There are scientists from all over the world trying to learn more about how The increase in the average temperature in the world affects the weather conditions. They say the probability is increasing that climate change is making weather events more intense, more frequent, or longer lasting.
this increase in temperature during heat waves and adding a certain percentage of rain to heavy storms. It can also cause weather events to occur at times or places where they have usually occurred in the past.
But what causes climate change? Why is global temperature rising? And the culprit is climate warming for wild weather events? Here is some basic information:
What does climate change mean?
What you see outside the window is the weather. Climate is what happens in an area over years or decades. Climate change is the observed difference in long-term trends and long-term weather patterns in air, water, and ocean temperatures..
Monitoring stations around the world are increasing the number of data showing how temperature and precipitation are changing. Some have decades of measurements and some more than a century of data. They celebrated their debut in Japan the cherry tree is blooming More than 1200 years.
Scientists use these historical records to study the rise in global average temperatures. For example, the notes show how sap rises earlier in birch trees gold when there are wildfire seasons start earlier. They know that warmer temperatures delay ice formation in the Great Lakes, and warmer water temperatures provide fuel more lake effect snow.
Definitions:Is climate change the same as global warming?
EFFECTS:How climate change disrupts our daily lives and causes disasters.
What is the most important cause of climate change?
The biggest impact on the planet’s changing climate According to the US Environmental Protection Agency, it is the release of waste into the atmosphere from burning oil, gas and coal to move people and goods from one place to another and to create energy.
How it works:
- Carbon dioxide and other natural gases have always existed keeping the world warm in the atmosphere like a greenhouse keeps tropical plants alive in winter. Scientists see the “greenhouse effect” in ice cores, sediments and tree rings.
- Modern measurements show that CO2 emissions are increasing. Since 1958, atmospheric carbon dioxide levels measured at the Mauna Loa Observatory in Hawaii have risen from 316 parts per million to 417 parts per million.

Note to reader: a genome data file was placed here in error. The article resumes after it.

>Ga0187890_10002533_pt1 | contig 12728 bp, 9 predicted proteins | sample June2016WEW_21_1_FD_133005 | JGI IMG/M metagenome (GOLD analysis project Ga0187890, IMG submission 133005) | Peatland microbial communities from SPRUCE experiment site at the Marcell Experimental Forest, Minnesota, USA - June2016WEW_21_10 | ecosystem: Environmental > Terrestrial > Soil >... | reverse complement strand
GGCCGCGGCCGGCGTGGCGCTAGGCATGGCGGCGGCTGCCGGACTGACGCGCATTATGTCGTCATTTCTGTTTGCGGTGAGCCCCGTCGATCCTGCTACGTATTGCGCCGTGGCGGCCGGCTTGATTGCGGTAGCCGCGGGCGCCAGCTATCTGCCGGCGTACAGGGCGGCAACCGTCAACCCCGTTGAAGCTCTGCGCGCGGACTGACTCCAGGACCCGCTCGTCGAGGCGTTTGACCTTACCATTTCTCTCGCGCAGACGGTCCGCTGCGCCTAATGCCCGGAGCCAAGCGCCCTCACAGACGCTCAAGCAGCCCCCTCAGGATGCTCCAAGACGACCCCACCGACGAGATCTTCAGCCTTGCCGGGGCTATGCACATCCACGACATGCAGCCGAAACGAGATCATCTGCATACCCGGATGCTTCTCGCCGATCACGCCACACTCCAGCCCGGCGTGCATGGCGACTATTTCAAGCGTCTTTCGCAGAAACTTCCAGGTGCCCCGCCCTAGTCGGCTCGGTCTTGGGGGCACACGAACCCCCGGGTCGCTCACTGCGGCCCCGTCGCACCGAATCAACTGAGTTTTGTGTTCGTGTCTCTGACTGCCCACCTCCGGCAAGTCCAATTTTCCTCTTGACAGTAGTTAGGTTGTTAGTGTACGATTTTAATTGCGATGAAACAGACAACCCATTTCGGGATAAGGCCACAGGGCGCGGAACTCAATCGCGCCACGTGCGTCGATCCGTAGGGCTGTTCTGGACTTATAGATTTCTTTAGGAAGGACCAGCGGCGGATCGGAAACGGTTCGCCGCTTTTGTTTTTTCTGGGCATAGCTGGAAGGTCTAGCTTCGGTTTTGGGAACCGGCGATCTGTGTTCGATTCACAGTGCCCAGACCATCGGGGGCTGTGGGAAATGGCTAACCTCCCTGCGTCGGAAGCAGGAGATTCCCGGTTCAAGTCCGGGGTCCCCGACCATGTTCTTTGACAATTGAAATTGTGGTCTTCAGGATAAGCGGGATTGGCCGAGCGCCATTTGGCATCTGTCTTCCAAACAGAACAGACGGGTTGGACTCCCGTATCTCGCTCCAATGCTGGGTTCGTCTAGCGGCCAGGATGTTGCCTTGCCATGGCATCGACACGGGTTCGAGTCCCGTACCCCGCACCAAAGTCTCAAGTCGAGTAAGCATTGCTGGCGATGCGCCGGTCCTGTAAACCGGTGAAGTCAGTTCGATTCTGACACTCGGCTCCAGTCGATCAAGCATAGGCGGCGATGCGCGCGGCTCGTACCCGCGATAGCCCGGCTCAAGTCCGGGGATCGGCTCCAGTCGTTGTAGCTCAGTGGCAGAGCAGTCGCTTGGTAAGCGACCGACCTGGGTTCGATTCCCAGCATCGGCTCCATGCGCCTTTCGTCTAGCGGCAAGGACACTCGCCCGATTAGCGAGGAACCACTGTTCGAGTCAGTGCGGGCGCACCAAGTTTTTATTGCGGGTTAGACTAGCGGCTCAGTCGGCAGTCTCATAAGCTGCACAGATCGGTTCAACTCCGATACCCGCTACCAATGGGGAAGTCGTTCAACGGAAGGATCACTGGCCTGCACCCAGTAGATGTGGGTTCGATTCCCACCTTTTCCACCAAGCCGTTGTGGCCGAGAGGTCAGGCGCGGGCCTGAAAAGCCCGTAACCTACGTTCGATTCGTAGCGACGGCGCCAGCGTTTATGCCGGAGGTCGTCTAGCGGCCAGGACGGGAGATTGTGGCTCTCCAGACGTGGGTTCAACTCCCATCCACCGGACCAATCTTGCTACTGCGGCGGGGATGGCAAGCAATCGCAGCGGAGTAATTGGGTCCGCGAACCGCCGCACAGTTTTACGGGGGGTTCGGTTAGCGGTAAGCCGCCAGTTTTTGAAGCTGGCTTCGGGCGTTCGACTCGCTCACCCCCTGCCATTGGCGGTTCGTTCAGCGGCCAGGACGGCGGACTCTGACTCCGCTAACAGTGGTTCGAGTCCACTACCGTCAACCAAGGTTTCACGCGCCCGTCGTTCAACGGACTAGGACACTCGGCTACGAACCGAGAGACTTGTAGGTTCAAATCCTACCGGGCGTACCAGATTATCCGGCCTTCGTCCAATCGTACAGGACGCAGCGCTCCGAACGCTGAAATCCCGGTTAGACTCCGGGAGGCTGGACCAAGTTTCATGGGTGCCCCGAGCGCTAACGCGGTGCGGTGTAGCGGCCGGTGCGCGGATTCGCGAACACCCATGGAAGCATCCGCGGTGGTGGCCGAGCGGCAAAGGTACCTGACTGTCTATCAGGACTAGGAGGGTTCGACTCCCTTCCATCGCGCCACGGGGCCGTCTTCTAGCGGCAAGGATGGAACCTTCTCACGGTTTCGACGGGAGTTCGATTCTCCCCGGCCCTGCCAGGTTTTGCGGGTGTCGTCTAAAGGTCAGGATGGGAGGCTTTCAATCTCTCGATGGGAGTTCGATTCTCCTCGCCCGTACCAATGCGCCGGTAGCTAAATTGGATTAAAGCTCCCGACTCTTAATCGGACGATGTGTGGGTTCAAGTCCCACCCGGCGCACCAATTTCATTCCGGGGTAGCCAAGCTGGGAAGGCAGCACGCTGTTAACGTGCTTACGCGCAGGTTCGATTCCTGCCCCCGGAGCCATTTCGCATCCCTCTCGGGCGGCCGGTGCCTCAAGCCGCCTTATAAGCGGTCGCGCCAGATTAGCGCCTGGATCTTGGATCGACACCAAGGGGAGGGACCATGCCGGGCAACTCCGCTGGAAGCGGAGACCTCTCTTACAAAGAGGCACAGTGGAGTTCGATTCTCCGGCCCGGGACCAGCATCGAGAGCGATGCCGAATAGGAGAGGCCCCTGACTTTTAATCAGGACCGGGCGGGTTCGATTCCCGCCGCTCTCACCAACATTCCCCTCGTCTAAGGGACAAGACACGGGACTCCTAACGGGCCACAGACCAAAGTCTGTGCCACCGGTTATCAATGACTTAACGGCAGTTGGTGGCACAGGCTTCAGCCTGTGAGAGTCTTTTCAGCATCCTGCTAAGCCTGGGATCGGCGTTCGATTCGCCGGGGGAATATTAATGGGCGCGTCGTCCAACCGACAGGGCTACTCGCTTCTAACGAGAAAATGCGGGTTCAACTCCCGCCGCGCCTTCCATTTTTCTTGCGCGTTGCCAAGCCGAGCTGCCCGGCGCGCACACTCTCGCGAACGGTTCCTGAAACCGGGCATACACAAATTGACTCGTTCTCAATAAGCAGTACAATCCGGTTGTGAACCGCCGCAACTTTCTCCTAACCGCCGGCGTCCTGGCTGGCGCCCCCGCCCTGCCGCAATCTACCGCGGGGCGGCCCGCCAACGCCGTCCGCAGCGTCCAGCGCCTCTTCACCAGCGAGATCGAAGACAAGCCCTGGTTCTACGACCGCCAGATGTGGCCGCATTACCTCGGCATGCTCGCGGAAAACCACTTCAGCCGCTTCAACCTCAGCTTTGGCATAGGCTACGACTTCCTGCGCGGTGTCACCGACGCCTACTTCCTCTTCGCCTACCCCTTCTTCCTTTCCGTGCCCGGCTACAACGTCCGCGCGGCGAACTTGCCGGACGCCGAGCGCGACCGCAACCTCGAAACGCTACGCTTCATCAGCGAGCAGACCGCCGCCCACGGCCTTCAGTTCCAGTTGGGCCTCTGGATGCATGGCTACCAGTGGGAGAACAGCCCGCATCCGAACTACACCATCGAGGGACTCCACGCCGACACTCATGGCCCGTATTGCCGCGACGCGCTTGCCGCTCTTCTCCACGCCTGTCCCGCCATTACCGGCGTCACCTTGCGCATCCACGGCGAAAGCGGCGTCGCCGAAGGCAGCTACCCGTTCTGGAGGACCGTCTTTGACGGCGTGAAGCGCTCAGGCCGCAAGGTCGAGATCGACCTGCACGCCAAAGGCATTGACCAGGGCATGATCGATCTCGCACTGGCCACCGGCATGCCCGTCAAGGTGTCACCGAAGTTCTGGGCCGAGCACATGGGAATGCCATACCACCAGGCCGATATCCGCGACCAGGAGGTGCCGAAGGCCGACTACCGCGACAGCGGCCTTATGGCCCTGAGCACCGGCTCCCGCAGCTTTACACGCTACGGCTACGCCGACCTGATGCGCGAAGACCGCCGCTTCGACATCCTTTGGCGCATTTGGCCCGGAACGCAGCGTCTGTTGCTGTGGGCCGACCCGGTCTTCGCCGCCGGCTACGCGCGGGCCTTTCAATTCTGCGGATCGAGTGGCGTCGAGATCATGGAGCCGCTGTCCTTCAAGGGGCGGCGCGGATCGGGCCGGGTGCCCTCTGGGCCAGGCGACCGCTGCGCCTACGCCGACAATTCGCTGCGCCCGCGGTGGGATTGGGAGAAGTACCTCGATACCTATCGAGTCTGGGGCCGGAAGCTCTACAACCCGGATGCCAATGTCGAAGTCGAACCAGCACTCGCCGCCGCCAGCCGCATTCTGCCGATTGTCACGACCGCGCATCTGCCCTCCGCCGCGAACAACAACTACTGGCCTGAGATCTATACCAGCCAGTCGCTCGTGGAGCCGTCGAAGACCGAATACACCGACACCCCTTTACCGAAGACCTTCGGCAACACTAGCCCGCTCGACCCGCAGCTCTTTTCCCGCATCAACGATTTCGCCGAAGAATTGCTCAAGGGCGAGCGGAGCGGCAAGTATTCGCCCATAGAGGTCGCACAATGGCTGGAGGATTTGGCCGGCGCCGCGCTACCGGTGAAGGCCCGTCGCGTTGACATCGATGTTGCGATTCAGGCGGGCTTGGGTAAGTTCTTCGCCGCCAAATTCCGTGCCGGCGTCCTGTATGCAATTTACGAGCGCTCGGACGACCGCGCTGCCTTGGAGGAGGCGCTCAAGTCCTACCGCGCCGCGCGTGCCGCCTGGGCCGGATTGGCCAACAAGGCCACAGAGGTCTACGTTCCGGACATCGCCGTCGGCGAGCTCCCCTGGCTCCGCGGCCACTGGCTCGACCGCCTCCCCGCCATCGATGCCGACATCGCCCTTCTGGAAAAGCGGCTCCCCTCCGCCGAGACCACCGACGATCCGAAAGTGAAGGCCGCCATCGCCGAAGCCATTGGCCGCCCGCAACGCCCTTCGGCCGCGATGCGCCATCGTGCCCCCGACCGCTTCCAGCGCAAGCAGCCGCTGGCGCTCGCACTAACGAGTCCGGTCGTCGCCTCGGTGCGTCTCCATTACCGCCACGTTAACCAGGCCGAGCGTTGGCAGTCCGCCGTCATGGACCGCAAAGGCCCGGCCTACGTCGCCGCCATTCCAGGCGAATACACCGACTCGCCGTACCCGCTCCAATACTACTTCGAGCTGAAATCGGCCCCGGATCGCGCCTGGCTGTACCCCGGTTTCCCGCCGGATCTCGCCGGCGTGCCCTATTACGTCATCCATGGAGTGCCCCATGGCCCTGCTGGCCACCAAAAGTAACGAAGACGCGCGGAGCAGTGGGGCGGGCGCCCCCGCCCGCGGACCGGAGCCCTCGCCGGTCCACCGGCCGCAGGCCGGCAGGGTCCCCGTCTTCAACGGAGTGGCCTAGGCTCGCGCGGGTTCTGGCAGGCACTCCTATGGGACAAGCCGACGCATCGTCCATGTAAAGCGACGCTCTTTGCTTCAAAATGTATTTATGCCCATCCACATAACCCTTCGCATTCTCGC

- A change measured in such small amounts may seem small. But since CO2 has increased by more than 30%, say NASA and others changes have a major impact on the global average temperature.
- How national and international studies are documented excess carbon dioxide captures excess energy and causing the planet to warm faster.
If CO2 doubles pre-industrial levels, the project the latest National Climate Assessment global temperatures could rise 4.5 to 7.2 degrees Celsius, causing deadly heat waves, crop damage and other cascading effects worldwide.
What are other causes of climate change?
- Manufacturing, mining and deforestation.
- The release of methane and nitrous oxide also contributes to the greenhouse effect.
- The El Niño Southern Oscillation, a pattern of changes in water temperature in the Pacific Ocean, can change weather patterns.
- Volcanic eruptions can produce Earth-warming carbon dioxide emissions as well as cooling aerosol particles.
How to stop climate change
But what can be done to avoid the predicted dire consequences if emissions and temperatures continue to rise?
Scientists at the United Nations and governments around the world say fossil fuel emissions must be reduced and stopped soon to avoid “catastrophic consequences.” The world needs to reduce CO2 emissions to “net zero” by 2050 to keep global average temperatures from rising by 2.7 degrees above the late 1800s. recent climate assessment.
The world cannot reduce all emissions, so it reaches net zero emissions requires the removal of carbon dioxide from the air by both natural and mechanical means, the UN Intergovernmental Panel on Climate Change reported. This includes measures such as the conservation and protection of carbon-storing forests and wetlands, and the development of technologies that can effectively absorb carbon from the air.
Other methods recommended by the UN and others include living a lower-carbon lifestyle and increasing the use of renewable energy resources.
Even if the world reaches net zero emissions, the national climate assessment says some of the warming already underway will not be able to be stopped.
Dinah Voyles Pulver covers climate and environmental issues for USA TODAY. He can be reached at email@example.com or @dinahvp on Twitter.
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